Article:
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The Back to the Future trilogy

17 year old Marty McFly got home early last night. 30 years early 

Year: Unknown 
Running Time:
Aspect Ratio: 2.20:1 (70mm) 
Certificate: BBFC PG Cert – Parental guidance 
Subtitles: The level of subtitling in this film is unknown to WSC 
Directed by Unknown 
Starring: Unknown  
Review:

IMDB entries are here, here and here.

Marty McFly (Michael J. Fox) is a 17-year-old whose life is a mess. His parents are eccentric, to put it mildly, his siblings annoying, and he's constantly late for school. But he's friends with mad Professor "Doc" Brown (Christopher Lloyd), an inventor who has come up with an ingenious invention. Doc believes he has discovered the secret to time travel, through customising a DeLorean car into a time machine. One night, in an empty car park, Doc demonstrates his invention to Marty and somehow manages to send him 30 years into the past, to 1955. Here, Marty meets both his mother and his father, and must ensure that they meet each other and dance at the high school prom as planned, so as to preserve the "space time continuum" and make sure that he's born.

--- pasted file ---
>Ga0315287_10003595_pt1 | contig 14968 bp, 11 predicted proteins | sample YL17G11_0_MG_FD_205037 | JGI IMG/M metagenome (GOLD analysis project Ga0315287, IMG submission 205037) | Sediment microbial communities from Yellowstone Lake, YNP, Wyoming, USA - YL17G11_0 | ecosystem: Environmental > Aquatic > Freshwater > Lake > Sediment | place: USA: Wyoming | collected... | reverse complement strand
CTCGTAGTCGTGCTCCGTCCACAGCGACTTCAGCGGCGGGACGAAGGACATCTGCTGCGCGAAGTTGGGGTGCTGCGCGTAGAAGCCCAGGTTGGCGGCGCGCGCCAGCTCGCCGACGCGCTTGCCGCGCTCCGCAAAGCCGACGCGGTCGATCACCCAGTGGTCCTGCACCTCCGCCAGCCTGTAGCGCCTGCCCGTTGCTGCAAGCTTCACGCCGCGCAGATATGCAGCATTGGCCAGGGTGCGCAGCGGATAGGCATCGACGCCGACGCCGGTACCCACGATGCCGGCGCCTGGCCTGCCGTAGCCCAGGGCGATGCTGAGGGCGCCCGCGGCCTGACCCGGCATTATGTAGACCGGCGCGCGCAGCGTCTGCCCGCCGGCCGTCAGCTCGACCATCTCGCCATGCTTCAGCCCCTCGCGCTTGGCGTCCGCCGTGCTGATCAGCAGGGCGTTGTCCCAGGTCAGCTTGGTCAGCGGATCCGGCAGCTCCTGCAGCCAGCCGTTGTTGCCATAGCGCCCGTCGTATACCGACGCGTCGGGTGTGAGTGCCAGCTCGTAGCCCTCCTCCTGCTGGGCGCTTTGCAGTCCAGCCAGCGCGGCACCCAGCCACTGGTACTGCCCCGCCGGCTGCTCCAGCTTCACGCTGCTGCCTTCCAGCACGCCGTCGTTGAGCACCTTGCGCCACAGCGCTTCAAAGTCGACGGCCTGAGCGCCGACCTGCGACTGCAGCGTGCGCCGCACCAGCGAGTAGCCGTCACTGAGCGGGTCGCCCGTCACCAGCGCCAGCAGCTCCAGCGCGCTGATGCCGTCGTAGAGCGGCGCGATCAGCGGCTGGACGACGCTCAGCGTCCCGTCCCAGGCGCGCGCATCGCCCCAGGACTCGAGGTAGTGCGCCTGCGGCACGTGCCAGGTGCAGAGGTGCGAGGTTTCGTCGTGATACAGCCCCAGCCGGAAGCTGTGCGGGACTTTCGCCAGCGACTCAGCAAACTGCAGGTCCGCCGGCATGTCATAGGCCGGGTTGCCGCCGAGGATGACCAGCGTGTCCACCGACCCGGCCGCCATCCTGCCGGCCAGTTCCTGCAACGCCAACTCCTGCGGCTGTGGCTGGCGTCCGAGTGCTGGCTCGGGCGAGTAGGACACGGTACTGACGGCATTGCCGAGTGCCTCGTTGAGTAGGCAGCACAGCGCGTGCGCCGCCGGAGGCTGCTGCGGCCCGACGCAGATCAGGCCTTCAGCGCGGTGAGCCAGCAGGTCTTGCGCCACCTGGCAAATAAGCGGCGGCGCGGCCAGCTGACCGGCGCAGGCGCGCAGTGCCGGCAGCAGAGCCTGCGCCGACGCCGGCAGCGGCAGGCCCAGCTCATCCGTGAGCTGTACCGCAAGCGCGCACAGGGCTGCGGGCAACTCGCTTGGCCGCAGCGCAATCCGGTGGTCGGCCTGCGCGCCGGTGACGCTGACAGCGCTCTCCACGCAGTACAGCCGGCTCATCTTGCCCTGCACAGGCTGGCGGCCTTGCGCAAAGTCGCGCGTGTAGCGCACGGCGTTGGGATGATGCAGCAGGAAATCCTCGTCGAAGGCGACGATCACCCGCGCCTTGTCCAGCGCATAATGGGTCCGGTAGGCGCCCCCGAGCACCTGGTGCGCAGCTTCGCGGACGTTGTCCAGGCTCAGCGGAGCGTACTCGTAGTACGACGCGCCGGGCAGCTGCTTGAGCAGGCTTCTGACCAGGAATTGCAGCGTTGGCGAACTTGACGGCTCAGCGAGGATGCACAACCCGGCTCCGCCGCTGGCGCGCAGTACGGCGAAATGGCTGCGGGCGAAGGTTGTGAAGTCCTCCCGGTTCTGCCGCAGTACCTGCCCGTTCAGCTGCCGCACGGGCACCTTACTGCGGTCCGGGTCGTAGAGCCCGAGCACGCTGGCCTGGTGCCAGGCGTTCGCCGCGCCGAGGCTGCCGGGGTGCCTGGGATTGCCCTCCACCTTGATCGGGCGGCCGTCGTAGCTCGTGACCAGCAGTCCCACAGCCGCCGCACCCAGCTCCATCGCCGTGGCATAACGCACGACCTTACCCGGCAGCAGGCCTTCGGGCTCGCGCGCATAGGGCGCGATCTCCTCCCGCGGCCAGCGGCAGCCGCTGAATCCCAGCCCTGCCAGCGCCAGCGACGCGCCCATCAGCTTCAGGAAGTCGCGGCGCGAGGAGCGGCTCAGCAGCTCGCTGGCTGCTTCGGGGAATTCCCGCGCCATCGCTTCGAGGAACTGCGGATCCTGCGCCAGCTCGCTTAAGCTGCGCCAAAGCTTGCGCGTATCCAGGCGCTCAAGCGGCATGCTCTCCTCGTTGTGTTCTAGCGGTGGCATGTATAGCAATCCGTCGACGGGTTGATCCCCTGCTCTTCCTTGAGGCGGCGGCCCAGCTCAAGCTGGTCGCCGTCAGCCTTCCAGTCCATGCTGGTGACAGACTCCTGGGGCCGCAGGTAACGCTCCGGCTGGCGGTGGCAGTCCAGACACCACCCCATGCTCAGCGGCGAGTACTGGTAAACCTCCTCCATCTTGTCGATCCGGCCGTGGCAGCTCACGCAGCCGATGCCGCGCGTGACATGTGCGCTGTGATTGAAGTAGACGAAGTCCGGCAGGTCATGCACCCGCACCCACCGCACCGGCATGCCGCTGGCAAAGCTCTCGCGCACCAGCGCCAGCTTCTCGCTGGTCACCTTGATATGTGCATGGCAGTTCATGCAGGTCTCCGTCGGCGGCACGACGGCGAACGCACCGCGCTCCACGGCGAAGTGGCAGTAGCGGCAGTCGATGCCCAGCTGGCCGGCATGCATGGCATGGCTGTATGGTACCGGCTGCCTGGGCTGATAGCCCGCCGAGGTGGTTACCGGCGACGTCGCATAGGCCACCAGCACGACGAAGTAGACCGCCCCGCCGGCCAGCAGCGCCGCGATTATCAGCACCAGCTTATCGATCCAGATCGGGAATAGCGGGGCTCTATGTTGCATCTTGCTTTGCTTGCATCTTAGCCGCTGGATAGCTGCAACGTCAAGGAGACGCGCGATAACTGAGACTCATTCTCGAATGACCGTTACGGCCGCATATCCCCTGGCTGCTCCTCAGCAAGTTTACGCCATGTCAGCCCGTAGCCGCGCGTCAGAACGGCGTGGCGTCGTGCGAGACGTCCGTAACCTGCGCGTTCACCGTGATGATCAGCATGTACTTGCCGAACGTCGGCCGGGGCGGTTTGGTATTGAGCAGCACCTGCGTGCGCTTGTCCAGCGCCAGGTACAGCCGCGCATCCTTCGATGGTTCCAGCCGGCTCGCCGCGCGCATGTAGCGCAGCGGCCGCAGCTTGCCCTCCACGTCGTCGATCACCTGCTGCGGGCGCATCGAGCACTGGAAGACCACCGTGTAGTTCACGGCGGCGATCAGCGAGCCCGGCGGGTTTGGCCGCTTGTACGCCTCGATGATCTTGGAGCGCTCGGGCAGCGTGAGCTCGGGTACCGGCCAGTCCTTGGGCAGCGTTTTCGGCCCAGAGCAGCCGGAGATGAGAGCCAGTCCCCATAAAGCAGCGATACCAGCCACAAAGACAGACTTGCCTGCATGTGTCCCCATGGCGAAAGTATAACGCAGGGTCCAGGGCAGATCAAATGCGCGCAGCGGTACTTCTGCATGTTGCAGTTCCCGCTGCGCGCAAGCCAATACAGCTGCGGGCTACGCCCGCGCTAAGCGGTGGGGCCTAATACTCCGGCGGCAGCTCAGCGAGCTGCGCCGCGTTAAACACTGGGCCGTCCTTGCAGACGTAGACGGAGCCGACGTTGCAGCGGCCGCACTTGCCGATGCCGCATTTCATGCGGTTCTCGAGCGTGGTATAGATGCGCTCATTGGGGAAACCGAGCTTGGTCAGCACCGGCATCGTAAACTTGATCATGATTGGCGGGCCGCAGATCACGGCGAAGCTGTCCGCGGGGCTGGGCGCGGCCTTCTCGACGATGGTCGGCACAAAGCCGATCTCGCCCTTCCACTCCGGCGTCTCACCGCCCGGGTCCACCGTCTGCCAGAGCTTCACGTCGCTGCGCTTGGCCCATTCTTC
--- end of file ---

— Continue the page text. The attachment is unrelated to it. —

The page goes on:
The first film of the trilogy sets up everything to come, but bizarrely enough, it's only after seeing all three films that all the details throughout the trilogy make sense. Part II - in which Marty must first of all go into the year 2015 to stop his son being arrested, and then travel back to 1955 to sort out yet another mess - makes a lot more sense after you've seen Part III, in which he travels to the Wild West.

Michael J. Fox - who replaced original lead Eric Stolz - is just perfect as McFly and Christopher Lloyd suitably hilarious as Doc. The entire supporting cast, who for the most part appear throughout the trilogy, give solid support at all times and the audience is left without any doubt that every single person involved in this trilogy had a great time doing it. All three films are lively, charming, filled with great performances and just plain fun. It's a trilogy that you have to have seen...and you have to have seen it on the big screen.

Laura Watson

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Screenings of this film:

2002/2003 Spring Term (70mm)